NPR’s Fresh Air just aired an interview with Sally Mann, a photographer who has generated quite a bit of discussion and controversy over the past two decades for shooting nude portraits of her young children. In this 45-minute conversation, host Terry Gross asks Mann about life, controversy, and photography.
Here’s what Mann had to say when asked about her controversial photos:
It’s not that I wanted to do a series of pictures of my children nude, it’s just that they were always nude in the summers when I did most of my shooting. We had a cabin on the river on our farm and there’s not another breathing soul for probably 5 miles in all directions and they just never seemed to wear clothes. Why should they? They were in the river almost all day and deep into the night, so the fact that in many cases the children were nude … that’s just how the children were. … I didn’t take pictures of them once they reached the age of puberty, certainly. But considerably before then, I think, I quit taking pictures of them.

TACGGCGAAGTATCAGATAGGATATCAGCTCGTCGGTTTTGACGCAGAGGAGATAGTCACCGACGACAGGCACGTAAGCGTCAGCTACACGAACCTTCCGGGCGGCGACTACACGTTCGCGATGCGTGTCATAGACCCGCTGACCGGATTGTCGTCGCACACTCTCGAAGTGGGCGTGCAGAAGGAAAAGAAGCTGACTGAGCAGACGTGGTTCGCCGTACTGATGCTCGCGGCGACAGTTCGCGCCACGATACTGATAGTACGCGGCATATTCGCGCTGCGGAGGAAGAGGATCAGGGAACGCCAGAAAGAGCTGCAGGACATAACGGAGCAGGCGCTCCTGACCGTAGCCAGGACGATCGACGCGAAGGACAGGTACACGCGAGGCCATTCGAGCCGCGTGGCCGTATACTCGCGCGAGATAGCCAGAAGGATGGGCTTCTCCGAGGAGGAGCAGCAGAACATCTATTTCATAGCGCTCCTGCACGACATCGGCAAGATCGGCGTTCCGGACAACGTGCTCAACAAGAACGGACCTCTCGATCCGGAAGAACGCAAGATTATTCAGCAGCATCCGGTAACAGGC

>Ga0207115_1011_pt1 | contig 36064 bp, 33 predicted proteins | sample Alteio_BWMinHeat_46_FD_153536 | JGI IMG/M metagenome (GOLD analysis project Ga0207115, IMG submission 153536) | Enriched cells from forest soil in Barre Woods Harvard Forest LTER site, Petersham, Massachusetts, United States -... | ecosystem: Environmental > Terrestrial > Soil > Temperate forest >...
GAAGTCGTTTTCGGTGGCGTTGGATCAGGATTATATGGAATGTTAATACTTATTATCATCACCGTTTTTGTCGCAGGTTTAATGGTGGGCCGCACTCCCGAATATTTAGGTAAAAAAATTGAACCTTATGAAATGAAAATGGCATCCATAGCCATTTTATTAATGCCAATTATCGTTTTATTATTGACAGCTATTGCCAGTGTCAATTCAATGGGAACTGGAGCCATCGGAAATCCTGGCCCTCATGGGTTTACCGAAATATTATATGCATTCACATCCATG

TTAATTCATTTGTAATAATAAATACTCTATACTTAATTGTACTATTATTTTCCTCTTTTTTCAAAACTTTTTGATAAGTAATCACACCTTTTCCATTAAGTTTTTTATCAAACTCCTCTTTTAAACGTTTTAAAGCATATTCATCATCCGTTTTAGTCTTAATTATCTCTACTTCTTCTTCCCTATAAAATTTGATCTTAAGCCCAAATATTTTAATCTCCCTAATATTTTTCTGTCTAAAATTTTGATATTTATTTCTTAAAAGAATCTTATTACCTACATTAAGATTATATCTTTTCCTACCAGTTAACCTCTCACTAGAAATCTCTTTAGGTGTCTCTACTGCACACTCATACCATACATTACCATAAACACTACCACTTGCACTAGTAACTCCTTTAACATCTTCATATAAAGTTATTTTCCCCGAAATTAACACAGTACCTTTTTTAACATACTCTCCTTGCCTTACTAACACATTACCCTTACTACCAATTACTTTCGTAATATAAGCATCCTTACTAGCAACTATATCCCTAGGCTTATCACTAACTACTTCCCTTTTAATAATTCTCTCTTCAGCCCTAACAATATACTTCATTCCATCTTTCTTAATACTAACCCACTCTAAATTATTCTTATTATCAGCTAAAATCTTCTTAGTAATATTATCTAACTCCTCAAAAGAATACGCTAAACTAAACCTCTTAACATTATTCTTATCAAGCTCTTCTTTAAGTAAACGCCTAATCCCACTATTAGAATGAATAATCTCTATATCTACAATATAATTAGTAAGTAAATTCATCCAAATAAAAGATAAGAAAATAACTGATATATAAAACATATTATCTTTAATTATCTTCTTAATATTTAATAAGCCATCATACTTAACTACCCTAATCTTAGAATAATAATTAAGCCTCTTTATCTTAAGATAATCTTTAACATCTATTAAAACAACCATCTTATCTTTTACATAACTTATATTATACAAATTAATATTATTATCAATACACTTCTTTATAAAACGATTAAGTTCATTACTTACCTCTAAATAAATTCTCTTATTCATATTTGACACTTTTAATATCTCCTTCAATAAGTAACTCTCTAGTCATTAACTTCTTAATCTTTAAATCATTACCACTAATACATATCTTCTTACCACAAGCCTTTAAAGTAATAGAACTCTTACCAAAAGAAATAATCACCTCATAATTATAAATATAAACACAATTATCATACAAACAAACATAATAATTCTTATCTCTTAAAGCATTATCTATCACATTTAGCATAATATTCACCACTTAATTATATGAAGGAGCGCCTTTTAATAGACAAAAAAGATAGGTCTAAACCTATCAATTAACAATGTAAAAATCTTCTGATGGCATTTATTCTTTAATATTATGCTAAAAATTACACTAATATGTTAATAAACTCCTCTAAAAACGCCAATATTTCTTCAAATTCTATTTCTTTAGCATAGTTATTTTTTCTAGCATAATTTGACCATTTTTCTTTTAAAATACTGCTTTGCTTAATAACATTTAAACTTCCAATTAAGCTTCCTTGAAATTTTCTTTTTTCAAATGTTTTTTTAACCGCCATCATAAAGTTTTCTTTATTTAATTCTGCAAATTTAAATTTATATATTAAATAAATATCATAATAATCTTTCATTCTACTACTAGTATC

Regarding using photography as a tool to remember life, Mann says: “Using photographs as an instrument of memory is probably a mistake because I think that photographs actually sort of impoverish your memory in certain ways…”
Mann has been working to promote her new book, Hold Still: A Memoir with Photographs, in which she shares her personal history through words and photos.